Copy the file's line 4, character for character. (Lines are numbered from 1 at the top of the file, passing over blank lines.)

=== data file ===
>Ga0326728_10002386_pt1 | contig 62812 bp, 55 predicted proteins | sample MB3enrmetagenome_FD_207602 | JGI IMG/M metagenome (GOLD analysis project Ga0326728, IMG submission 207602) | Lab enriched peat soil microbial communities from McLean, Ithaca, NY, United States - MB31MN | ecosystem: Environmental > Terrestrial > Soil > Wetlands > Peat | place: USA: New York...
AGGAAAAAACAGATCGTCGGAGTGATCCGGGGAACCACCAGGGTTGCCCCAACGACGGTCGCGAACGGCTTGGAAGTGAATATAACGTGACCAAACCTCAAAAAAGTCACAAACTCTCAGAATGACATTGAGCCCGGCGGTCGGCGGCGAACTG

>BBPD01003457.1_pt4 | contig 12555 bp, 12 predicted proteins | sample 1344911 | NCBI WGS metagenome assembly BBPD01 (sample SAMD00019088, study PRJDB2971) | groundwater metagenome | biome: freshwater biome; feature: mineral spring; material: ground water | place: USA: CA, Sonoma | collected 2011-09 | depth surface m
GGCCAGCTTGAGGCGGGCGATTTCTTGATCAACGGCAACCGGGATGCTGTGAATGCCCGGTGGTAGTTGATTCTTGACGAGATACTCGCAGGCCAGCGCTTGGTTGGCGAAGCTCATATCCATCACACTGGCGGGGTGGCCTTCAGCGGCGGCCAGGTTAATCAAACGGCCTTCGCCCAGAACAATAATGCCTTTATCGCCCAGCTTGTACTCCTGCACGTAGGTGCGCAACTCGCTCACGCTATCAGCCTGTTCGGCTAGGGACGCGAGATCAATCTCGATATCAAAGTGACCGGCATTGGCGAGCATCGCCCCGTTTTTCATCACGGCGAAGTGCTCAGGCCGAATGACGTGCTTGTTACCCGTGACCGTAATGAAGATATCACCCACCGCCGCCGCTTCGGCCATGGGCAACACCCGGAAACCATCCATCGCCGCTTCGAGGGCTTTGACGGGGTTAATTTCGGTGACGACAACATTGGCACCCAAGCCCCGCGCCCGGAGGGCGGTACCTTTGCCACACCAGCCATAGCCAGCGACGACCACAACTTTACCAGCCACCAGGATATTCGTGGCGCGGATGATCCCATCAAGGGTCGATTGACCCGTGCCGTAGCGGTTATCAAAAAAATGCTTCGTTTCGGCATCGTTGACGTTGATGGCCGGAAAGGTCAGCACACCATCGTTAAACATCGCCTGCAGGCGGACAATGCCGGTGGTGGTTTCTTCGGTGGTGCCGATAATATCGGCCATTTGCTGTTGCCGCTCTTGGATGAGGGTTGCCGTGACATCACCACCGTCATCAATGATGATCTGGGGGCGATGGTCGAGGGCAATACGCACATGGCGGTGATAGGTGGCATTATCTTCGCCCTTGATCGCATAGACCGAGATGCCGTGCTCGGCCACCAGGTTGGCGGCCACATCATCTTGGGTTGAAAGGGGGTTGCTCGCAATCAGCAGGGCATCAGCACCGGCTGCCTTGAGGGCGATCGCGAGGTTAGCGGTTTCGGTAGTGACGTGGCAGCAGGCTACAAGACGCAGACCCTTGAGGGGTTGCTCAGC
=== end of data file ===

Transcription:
GGCCAGCTTGAGGCGGGCGATTTCTTGATCAACGGCAACCGGGATGCTGTGAATGCCCGGTGGTAGTTGATTCTTGACGAGATACTCGCAGGCCAGCGCTTGGTTGGCGAAGCTCATATCCATCACACTGGCGGGGTGGCCTTCAGCGGCGGCCAGGTTAATCAAACGGCCTTCGCCCAGAACAATAATGCCTTTATCGCCCAGCTTGTACTCCTGCACGTAGGTGCGCAACTCGCTCACGCTATCAGCCTGTTCGGCTAGGGACGCGAGATCAATCTCGATATCAAAGTGACCGGCATTGGCGAGCATCGCCCCGTTTTTCATCACGGCGAAGTGCTCAGGCCGAATGACGTGCTTGTTACCCGTGACCGTAATGAAGATATCACCCACCGCCGCCGCTTCGGCCATGGGCAACACCCGGAAACCATCCATCGCCGCTTCGAGGGCTTTGACGGGGTTAATTTCGGTGACGACAACATTGGCACCCAAGCCCCGCGCCCGGAGGGCGGTACCTTTGCCACACCAGCCATAGCCAGCGACGACCACAACTTTACCAGCCACCAGGATATTCGTGGCGCGGATGATCCCATCAAGGGTCGATTGACCCGTGCCGTAGCGGTTATCAAAAAAATGCTTCGTTTCGGCATCGTTGACGTTGATGGCCGGAAAGGTCAGCACACCATCGTTAAACATCGCCTGCAGGCGGACAATGCCGGTGGTGGTTTCTTCGGTGGTGCCGATAATATCGGCCATTTGCTGTTGCCGCTCTTGGATGAGGGTTGCCGTGACATCACCACCGTCATCAATGATGATCTGGGGGCGATGGTCGAGGGCAATACGCACATGGCGGTGATAGGTGGCATTATCTTCGCCCTTGATCGCATAGACCGAGATGCCGTGCTCGGCCACCAGGTTGGCGGCCACATCATCTTGGGTTGAAAGGGGGTTGCTCGCAATCAGCAGGGCATCAGCACCGGCTGCCTTGAGGGCGATCGCGAGGTTAGCGGTTTCGGTAGTGACGTGGCAGCAGGCTACAAGACGCAGACCCTTGAGGGGTTGCTCAGC